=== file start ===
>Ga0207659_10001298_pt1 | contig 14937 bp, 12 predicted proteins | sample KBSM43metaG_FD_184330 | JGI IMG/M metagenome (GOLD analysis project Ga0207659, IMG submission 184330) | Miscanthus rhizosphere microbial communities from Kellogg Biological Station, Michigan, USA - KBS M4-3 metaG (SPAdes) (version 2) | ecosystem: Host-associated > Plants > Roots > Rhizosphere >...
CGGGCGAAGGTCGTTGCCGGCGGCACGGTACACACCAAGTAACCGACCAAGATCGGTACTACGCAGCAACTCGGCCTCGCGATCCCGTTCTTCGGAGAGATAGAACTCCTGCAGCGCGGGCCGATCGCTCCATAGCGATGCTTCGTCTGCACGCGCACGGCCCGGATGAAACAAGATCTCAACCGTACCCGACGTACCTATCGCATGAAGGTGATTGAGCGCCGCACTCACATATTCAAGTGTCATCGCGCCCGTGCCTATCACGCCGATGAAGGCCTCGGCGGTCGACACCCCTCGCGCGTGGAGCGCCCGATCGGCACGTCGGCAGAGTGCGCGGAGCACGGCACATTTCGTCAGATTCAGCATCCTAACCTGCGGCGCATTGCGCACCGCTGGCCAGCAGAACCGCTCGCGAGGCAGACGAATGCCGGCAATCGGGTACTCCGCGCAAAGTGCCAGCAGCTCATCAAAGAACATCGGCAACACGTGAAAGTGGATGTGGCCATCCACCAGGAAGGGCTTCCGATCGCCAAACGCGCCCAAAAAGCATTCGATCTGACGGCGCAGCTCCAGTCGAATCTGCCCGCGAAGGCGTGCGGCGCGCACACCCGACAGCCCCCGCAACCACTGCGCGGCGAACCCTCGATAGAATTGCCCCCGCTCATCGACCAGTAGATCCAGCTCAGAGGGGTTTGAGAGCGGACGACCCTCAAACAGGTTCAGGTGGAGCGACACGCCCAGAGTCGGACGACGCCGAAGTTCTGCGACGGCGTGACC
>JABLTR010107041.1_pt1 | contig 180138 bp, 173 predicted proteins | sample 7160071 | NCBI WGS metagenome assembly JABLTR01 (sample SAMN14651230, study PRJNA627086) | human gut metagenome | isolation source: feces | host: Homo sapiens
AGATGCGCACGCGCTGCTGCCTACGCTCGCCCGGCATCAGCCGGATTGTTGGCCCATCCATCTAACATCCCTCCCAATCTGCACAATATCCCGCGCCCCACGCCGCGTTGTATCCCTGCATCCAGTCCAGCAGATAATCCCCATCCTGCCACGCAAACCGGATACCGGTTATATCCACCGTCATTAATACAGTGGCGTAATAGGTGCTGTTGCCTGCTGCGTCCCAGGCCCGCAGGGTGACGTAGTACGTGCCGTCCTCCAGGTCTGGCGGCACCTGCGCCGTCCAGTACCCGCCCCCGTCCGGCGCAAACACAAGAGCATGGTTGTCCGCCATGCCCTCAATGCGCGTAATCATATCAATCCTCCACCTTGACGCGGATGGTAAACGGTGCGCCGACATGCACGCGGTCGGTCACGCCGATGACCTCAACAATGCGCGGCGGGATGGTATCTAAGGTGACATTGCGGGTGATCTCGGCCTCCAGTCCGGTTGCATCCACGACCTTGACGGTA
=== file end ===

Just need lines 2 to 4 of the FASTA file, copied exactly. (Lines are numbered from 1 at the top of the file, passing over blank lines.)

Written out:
CGGGCGAAGGTCGTTGCCGGCGGCACGGTACACACCAAGTAACCGACCAAGATCGGTACTACGCAGCAACTCGGCCTCGCGATCCCGTTCTTCGGAGAGATAGAACTCCTGCAGCGCGGGCCGATCGCTCCATAGCGATGCTTCGTCTGCACGCGCACGGCCCGGATGAAACAAGATCTCAACCGTACCCGACGTACCTATCGCATGAAGGTGATTGAGCGCCGCACTCACATATTCAAGTGTCATCGCGCCCGTGCCTATCACGCCGATGAAGGCCTCGGCGGTCGACACCCCTCGCGCGTGGAGCGCCCGATCGGCACGTCGGCAGAGTGCGCGGAGCACGGCACATTTCGTCAGATTCAGCATCCTAACCTGCGGCGCATTGCGCACCGCTGGCCAGCAGAACCGCTCGCGAGGCAGACGAATGCCGGCAATCGGGTACTCCGCGCAAAGTGCCAGCAGCTCATCAAAGAACATCGGCAACACGTGAAAGTGGATGTGGCCATCCACCAGGAAGGGCTTCCGATCGCCAAACGCGCCCAAAAAGCATTCGATCTGACGGCGCAGCTCCAGTCGAATCTGCCCGCGAAGGCGTGCGGCGCGCACACCCGACAGCCCCCGCAACCACTGCGCGGCGAACCCTCGATAGAATTGCCCCCGCTCATCGACCAGTAGATCCAGCTCAGAGGGGTTTGAGAGCGGACGACCCTCAAACAGGTTCAGGTGGAGCGACACGCCCAGAGTCGGACGACGCCGAAGTTCTGCGACGGCGTGACC
>JABLTR010107041.1_pt1 | contig 180138 bp, 173 predicted proteins | sample 7160071 | NCBI WGS metagenome assembly JABLTR01 (sample SAMN14651230, study PRJNA627086) | human gut metagenome | isolation source: feces | host: Homo sapiens
AGATGCGCACGCGCTGCTGCCTACGCTCGCCCGGCATCAGCCGGATTGTTGGCCCATCCATCTAACATCCCTCCCAATCTGCACAATATCCCGCGCCCCACGCCGCGTTGTATCCCTGCATCCAGTCCAGCAGATAATCCCCATCCTGCCACGCAAACCGGATACCGGTTATATCCACCGTCATTAATACAGTGGCGTAATAGGTGCTGTTGCCTGCTGCGTCCCAGGCCCGCAGGGTGACGTAGTACGTGCCGTCCTCCAGGTCTGGCGGCACCTGCGCCGTCCAGTACCCGCCCCCGTCCGGCGCAAACACAAGAGCATGGTTGTCCGCCATGCCCTCAATGCGCGTAATCATATCAATCCTCCACCTTGACGCGGATGGTAAACGGTGCGCCGACATGCACGCGGTCGGTCACGCCGATGACCTCAACAATGCGCGGCGGGATGGTATCTAAGGTGACATTGCGGGTGATCTCGGCCTCCAGTCCGGTTGCATCCACGACCTTGACGGTA